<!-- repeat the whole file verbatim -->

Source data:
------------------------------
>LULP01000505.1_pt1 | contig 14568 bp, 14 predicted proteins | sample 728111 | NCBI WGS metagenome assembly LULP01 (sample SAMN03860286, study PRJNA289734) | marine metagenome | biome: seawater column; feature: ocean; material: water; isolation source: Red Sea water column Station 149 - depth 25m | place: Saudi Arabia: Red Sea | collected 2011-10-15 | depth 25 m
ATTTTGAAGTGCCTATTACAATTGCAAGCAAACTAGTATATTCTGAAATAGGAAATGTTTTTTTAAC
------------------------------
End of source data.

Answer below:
>LULP01000505.1_pt1 | contig 14568 bp, 14 predicted proteins | sample 728111 | NCBI WGS metagenome assembly LULP01 (sample SAMN03860286, study PRJNA289734) | marine metagenome | biome: seawater column; feature: ocean; material: water; isolation source: Red Sea water column Station 149 - depth 25m | place: Saudi Arabia: Red Sea | collected 2011-10-15 | depth 25 m
ATTTTGAAGTGCCTATTACAATTGCAAGCAAACTAGTATATTCTGAAATAGGAAATGTTTTTTTAAC